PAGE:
But even on second or third drafts, most of the constructive feedback your teachers give you will still be feedback about structure, because (a) it can take several tries to fix the structural problems, and (b) it’s only at the structural level where you can move a paper from being merely good to excellent.
So, the take-away is that not all the skill sets that are important for good writing are equally important.
In essay writing in particular, there is a HUGE asymmetry — structural and organizational factors are far more important in determining whether an essay is successful or not, than spelling and vocabulary and grammar.
It follows, then, that a program of instruction that aims to improve people’s essay writing should focus on principles of structure and organization at the essay level.
And that’s I’m trying to do in this course — I have relatively little to say about grammar and style and usage, except when it relates to structural and organizational features at the essay level.
Now, maybe some of you watching this will think that none of this is surprising.
But the principle that I’ve tried to articulate here, about the priority of structure in essay writing, is for the most part, completely unfamiliar to students entering college.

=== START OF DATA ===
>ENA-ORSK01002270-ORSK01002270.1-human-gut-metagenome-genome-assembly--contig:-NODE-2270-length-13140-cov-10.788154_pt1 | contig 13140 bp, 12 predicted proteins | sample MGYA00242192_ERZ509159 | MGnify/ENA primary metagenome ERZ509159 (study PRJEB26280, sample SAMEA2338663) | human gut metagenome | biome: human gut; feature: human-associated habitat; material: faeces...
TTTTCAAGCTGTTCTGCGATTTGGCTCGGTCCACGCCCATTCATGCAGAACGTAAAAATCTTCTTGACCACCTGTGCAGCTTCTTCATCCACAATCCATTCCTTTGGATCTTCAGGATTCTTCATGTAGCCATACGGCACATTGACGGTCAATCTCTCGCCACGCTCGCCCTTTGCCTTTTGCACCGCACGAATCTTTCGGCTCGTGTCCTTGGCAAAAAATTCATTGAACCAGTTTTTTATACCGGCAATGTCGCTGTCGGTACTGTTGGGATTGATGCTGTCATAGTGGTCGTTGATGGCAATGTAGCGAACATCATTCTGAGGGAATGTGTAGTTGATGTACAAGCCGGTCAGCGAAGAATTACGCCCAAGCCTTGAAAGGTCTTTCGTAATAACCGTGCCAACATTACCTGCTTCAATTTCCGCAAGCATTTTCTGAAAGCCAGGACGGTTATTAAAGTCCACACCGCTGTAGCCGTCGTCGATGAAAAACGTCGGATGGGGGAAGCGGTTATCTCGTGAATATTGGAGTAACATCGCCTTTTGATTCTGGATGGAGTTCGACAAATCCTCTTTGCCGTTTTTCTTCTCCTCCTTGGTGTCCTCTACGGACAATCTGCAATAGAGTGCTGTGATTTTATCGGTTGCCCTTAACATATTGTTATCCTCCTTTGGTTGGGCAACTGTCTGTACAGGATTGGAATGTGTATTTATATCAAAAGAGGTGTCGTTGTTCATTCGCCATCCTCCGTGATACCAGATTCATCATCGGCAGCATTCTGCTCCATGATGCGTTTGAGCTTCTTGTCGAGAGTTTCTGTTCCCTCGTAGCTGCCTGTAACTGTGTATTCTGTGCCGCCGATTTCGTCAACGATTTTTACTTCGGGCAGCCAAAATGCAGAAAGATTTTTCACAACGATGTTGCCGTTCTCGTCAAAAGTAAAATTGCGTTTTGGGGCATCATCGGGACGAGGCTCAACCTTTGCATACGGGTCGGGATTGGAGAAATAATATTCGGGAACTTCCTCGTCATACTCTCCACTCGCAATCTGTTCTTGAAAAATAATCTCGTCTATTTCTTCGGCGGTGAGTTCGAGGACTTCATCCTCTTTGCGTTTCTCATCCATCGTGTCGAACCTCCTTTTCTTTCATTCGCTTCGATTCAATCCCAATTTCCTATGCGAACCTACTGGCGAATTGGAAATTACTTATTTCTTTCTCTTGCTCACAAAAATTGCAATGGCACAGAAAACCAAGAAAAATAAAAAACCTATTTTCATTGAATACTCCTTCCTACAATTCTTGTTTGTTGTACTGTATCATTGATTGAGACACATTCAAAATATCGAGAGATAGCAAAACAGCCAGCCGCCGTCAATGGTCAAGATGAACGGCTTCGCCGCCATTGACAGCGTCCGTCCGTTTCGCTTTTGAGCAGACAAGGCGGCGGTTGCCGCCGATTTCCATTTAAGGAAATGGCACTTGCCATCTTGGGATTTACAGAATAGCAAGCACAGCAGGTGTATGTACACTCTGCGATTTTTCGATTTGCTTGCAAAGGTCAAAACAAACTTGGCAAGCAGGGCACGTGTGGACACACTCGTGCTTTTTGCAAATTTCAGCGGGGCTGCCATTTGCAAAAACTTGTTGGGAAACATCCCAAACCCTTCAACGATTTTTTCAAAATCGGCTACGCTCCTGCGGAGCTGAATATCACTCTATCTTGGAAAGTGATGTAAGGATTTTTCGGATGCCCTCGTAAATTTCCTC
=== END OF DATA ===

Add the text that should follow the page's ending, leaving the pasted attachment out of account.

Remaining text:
I can’t speak for the way that essay writing is taught in high school (when it’s taught at all), but the fact is that in my 20 years of experience working with students on their writing, I have yet to encounter a student who recognized this principle, prior to receiving some formal instruction specifically about it.
Let me say this again. What I would regard as the single most important principle of essay writing — the one that is most important for successful essay writing — is unfamiliar to most of the students entering college.
This is disturbing to me, as a teacher.
Now, this isn’t to say that there aren’t good writers among the students who enter college, because there are.
But I’m convinced that in most cases these students became good writers in spite of their formal training in essay writing, rather than because of it. They’ve picked up their skills through extensive reading and assimilation and modeling, rather than through formal instruction.
And that’s great, that’s wonderful, but the fact is that it’s something you only see in a fraction of students. There are many more students who could benefit from some formal instruction in structural principles for successful essay writing, but who have never been exposed to them.
So, in the next video we’ll get started doing just that.